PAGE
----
Effect of Sugar Content on Quality Characteristics and Shelf-Life of Probiotic Dry-Fermented Sausages Produced by Free or Immobilized Lactobacillus casei ATCC 393
Foods 2019, 8(6), 219; https://doi.org/10.3390/foods8060219 - 21 Jun 2019
Cited by 6 | Viewed by 1466
Abstract
The aim of the present study was to investigate the effect of sugar content (0, 0.30, and 0.60%) on quality attributes and shelf-life of dry-fermented sausages stored for 66 days containing free or immobilized Lactobacillus casei ATCC 393 on wheat. For comparison, dry-fermented [...] Read more.
The aim of the present study was to investigate the effect of sugar content (0, 0.30, and 0.60%) on quality attributes and shelf-life of dry-fermented sausages stored for 66 days containing free or immobilized Lactobacillus casei ATCC 393 on wheat. For comparison, dry-fermented sausages with no starter culture were also produced. Physicochemical characteristics ranged within the levels usually observed in fermented sausages, while a drastic decrease was recorded in numbers of enterobacteria, staphylococci, and pseudomonads during ripening in all cases. Noticeably, sugar addition and the probiotic culture resulted in significant increase of shelf-life, whereas levels of L. casei ATCC 393 after 66 days of ripening persisted above 6 log cfu/g. Sugar addition had a positive effect on sensory attributes; although all products were of high quality, the immobilized cells provided a distinctive characteristic aroma and a fine taste. Full article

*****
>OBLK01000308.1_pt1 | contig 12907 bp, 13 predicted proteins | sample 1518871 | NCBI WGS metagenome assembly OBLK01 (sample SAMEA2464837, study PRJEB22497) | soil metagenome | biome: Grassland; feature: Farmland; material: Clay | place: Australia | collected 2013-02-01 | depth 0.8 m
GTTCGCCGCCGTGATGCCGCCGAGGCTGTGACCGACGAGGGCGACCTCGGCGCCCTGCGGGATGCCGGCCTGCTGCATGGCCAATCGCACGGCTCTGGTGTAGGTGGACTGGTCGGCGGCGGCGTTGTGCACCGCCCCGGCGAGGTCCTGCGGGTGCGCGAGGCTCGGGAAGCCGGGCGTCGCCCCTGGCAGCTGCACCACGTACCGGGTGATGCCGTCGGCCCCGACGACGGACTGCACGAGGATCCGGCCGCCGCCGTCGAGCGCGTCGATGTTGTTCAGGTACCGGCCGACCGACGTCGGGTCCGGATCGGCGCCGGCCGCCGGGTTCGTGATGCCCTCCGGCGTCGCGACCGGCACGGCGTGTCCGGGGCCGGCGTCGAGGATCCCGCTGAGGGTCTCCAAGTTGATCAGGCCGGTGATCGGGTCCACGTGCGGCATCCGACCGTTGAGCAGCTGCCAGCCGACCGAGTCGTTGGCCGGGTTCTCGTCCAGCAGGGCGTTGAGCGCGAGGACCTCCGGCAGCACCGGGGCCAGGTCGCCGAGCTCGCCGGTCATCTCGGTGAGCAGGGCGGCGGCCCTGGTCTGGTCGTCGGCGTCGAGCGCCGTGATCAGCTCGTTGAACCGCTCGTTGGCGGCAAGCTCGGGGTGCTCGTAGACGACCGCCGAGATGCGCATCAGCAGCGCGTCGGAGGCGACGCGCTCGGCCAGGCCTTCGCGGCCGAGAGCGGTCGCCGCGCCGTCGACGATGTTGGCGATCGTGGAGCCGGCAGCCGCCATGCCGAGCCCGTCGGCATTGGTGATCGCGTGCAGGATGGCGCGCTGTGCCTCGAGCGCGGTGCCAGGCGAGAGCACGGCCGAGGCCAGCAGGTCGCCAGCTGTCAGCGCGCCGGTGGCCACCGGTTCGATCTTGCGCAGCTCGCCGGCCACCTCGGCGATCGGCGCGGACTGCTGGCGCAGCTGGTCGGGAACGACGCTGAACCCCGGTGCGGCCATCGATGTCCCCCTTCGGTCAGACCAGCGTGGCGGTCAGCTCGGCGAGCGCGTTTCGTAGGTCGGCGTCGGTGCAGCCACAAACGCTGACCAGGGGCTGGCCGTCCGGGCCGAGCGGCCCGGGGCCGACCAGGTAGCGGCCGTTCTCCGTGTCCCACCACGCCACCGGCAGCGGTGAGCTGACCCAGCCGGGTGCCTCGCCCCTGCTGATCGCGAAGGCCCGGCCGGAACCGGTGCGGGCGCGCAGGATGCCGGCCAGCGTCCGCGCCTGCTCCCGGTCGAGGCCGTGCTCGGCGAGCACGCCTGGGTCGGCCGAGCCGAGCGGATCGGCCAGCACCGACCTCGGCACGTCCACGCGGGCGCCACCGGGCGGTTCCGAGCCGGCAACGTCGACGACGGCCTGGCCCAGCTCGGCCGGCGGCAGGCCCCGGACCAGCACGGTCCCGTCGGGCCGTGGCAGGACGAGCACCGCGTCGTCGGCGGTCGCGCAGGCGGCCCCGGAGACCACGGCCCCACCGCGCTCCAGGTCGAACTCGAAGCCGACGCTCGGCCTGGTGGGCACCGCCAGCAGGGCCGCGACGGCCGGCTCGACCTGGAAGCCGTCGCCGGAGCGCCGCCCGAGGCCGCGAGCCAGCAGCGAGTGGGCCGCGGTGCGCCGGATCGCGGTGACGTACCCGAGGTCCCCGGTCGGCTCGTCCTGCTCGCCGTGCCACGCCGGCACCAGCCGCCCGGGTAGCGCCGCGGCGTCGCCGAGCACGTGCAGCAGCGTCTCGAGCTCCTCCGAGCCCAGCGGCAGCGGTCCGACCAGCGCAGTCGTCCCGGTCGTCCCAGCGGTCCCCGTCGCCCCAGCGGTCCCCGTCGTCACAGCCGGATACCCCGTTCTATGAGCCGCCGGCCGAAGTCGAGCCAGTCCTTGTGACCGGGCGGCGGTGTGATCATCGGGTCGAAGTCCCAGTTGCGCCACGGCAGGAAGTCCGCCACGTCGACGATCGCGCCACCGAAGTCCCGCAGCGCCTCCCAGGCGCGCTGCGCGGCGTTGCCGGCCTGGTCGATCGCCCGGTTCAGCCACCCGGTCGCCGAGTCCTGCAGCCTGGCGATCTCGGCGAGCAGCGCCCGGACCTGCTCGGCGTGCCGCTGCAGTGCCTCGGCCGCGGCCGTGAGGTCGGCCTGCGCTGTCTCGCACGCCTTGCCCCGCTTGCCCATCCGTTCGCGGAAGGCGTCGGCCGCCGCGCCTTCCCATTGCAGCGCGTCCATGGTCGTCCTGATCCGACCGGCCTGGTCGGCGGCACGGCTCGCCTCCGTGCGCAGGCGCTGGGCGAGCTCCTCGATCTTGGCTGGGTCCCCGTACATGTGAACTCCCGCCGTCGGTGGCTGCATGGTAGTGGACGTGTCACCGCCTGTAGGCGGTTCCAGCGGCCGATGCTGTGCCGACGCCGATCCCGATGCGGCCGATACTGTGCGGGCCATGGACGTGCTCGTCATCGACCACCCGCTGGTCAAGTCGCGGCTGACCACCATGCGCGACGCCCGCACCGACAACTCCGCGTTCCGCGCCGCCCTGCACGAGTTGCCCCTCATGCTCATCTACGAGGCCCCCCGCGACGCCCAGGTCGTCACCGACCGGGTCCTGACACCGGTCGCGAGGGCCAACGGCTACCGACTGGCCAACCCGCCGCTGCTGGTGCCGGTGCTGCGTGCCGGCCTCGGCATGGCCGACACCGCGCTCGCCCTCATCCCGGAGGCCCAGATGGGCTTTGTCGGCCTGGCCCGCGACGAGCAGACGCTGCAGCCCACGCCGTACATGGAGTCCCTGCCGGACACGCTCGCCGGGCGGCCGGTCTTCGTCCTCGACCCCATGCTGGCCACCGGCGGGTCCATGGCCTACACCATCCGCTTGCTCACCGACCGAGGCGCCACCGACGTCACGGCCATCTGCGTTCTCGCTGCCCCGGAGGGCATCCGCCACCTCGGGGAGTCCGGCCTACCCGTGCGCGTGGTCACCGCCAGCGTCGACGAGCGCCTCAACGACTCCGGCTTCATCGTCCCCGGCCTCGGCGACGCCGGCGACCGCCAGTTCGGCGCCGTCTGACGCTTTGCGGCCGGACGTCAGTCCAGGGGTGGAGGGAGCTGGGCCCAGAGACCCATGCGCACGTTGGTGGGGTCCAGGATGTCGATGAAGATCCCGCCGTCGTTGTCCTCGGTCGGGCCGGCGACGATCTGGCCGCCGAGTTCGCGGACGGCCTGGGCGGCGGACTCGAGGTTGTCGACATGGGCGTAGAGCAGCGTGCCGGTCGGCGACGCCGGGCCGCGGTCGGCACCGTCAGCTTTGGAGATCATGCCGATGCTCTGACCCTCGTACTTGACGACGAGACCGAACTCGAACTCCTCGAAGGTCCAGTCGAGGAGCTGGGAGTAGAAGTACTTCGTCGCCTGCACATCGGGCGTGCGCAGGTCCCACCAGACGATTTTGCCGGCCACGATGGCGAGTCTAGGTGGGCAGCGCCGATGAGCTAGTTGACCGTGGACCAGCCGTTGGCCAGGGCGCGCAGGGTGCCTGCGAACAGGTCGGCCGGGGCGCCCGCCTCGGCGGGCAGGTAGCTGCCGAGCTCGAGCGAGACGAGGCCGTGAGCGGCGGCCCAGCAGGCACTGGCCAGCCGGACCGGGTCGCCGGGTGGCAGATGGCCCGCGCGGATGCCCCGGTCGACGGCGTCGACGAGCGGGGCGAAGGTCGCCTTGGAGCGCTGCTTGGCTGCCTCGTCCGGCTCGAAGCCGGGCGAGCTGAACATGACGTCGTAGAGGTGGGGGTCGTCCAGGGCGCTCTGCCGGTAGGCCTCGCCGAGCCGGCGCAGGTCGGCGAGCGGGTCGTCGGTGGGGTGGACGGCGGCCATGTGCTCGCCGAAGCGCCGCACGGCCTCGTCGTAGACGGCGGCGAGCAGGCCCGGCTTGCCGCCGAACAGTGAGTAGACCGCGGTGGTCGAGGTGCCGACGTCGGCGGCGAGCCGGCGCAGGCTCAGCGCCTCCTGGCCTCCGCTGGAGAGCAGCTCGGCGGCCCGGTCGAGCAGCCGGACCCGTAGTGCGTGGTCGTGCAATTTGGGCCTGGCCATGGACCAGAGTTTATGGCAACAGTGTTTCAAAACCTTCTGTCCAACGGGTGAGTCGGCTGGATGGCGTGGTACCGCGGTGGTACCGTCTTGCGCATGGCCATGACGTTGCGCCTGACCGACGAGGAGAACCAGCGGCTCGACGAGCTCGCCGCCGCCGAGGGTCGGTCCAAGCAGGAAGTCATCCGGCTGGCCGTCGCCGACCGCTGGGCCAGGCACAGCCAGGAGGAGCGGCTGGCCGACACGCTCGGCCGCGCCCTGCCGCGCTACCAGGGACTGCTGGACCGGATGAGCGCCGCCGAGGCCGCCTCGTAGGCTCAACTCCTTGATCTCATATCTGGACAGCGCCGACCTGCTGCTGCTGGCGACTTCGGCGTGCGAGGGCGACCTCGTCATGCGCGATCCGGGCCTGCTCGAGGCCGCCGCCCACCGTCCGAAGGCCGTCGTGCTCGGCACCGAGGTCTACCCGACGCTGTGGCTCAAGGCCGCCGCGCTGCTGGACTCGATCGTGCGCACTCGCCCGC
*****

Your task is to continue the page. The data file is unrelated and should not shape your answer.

(This article belongs to the Special Issue Food Preservation: Challenges and Efforts for the Future)
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Open AccessArticle
Edible Coatings Enriched with Essential Oils on Apples Impair the Survival of Bacterial Pathogens through a Simulated Gastrointestinal System
Foods 2019, 8(2), 57; https://doi.org/10.3390/foods8020057 - 04 Feb 2019
Cited by 3 | Viewed by 1856
Abstract
Edible coatings supplemented with essential oil components have been investigated to control spoilage microorganisms. In this study, the survival of Listeria monocytogenes and Salmonella enterica serovar Typhimurium on apples treated with edible coatings based on sodium alginate (2%) (ECs) and supplemented with essential [...] Read more.